Another Indicator of the Changing Agency Landscape…

A recent article in Advertising Age discusses Coca-Cola’s industry-wide push to a “value-based” compensation model.  Under the model agencies only reap profits if they perform to Coke’s standards.  If the agencies’ work meets or exceeds those standards, they can generate as much as 30 percent profit margins – otherwise they only get recouped costs.  Coke plans to implement this model across all of its ad and media agencies by 2011.

Several questions around this model immediately come to mind– two of which have been heatedly debated for some time; how do you define value?, and how do you determine ROI?  Additionally, if a company is only being paid on results, are companies less likely to be creative and go down a safer route that they know will generate targeted results?

According to the article, Sarah Armstrong, Coke’s director of worldwide media and communication operations and the driver behind the company’s move, that’s not a concern.  However, I’d have to think that an agency faced with the decision of doing something radically new and innovative with the possibility of delivering mediocre results, over a pretty creative idea that promises more targeted results, might go with the safer path – especially in this economy.  One poor showing could not only cost them a large client like Coke, but also give them a bad rep for potential future clients.  Under a traditional retainer model, agencies have more leeway to take those creative risks.

Coke’s move is just another indicator of a trend we’ve been seeing for some time now:  PR and advertising are no longer what they used to be – and I don’t mean that in a bad way – merely just the fundamentals of them have changed.  Between the groundswell of social media applications and their rapid adoption, the decline of print journalism and the demise of traditional advertising, we’re seeing them change every day before our eyes.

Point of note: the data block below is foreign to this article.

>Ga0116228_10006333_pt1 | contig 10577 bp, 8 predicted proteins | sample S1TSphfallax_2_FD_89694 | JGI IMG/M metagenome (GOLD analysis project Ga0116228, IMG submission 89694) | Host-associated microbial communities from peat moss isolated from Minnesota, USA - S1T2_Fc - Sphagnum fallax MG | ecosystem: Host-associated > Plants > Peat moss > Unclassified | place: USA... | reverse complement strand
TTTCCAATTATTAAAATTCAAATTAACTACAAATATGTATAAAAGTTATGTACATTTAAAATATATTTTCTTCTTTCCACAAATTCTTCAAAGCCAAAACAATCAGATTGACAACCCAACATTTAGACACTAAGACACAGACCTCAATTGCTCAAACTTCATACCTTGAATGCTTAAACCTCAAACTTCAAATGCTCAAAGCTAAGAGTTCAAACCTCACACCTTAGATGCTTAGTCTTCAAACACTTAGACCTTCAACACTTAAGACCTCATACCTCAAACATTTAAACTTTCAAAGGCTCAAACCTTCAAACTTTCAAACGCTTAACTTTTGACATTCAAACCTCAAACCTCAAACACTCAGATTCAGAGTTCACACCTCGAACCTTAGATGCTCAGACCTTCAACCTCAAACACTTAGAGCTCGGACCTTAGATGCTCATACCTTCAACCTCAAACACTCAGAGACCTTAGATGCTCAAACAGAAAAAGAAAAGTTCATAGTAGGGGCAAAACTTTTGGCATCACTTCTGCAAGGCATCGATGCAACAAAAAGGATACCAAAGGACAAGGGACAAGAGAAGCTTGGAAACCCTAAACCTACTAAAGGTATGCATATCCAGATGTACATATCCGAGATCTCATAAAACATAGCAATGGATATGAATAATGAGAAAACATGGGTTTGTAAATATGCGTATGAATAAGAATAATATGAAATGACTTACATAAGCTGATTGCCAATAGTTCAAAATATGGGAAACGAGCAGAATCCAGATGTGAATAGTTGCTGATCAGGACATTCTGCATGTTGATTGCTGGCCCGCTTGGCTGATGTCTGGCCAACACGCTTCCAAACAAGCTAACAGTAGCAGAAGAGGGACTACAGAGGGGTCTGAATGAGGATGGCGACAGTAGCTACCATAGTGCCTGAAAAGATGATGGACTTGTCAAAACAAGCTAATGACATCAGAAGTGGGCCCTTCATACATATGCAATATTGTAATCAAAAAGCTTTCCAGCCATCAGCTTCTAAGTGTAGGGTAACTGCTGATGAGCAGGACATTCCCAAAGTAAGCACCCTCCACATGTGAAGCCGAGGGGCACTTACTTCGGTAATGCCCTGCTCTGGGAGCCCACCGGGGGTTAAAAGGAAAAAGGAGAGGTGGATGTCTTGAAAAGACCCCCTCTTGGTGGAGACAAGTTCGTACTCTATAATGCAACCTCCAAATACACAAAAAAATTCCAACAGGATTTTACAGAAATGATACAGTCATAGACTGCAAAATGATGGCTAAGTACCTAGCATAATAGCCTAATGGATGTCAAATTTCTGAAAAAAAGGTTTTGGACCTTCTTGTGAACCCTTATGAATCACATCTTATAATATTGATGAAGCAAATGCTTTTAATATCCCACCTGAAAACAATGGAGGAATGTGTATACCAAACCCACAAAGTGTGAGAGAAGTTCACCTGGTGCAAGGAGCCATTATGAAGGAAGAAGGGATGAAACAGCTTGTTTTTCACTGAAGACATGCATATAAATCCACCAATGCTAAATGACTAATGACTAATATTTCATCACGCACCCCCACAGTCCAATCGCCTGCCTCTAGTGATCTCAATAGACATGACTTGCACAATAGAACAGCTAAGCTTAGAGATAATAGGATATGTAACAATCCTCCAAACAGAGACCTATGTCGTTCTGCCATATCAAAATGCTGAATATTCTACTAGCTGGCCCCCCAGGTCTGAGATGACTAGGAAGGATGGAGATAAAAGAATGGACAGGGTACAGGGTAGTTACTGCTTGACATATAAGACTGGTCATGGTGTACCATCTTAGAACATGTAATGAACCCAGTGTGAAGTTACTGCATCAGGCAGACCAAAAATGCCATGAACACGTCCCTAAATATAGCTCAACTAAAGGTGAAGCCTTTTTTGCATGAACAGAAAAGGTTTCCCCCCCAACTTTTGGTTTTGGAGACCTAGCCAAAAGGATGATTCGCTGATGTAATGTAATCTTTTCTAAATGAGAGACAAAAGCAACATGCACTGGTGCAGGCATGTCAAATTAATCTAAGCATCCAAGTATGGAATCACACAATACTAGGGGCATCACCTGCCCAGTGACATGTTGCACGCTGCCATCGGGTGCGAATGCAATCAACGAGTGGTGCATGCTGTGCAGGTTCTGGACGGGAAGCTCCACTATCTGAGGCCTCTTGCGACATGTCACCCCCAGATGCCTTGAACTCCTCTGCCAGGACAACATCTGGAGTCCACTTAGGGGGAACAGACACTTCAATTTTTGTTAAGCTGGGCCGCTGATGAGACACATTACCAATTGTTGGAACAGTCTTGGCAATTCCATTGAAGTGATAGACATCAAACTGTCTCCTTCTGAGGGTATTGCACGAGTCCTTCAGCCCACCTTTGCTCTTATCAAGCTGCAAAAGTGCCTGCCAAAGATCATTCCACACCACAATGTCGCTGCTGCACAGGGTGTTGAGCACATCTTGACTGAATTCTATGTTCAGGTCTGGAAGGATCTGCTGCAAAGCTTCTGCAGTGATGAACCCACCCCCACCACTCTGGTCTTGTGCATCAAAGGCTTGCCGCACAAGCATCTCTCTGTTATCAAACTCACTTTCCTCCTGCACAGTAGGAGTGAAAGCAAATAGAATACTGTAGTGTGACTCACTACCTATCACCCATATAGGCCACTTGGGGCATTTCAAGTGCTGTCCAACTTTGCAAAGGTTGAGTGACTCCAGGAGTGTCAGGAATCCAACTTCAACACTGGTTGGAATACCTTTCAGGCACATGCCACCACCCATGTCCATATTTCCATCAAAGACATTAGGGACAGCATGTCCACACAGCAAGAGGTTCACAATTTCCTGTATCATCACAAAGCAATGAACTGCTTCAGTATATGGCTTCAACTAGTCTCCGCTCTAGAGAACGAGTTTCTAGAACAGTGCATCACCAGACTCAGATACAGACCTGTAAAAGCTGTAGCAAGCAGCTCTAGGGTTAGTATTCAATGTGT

Despite my questions about the model, I can definitely see the benefits.  For one, it would force agencies and their clients to design more targeted campaigns.  Additionally, as the economic downturn continues, it gives companies a way to guarantee their “bang for their buck.”  What’s more, it would make competition between agencies much hotter, quickly identifying the agencies and individual employees that can’t cut it.

It’ll be interesting to see how this model plays out, as well as the continually changing landscapes in these industries.  Regardless, I think compensation models are – and will continue to be – different for each client and each agency depending on the objective, resources and company awareness.  It’s all about setting expectations appropriately and defining beforehand what constitutes as value.

More thoughts on the topic from my colleague Liz Caradonna here.



  1. Tim Williams said

    Coke’s new model isn’t about allowing a profit on top of an agency’s costs; costs are taken completely out of the equation. The pricing of an assignment is based on a set of five factors that have nothing to do with hours, time, staffing plans, etc. This is what is so revolutionary about Coke’s new approach — it acknowledges that there is no correlation between labor and value.

    Tim Williams
    Ignition Consulting Group

  2. Juliana Allen said

    Thanks for your note Tim. Definately agree with you that it’s an innovative approach, but I can still see the pros and cons of it. I see that Ignition helps its clients create more value upfront in order to deliver more value in the end. Curious to know what your clients think of the model and as a marketing consulting company, if it’s a strategy that you’d readily agree to. It obviously has more upfront benefits for the client, and i’d imagine, for any agency adopting the model, take some time to build their credibility using the approach.

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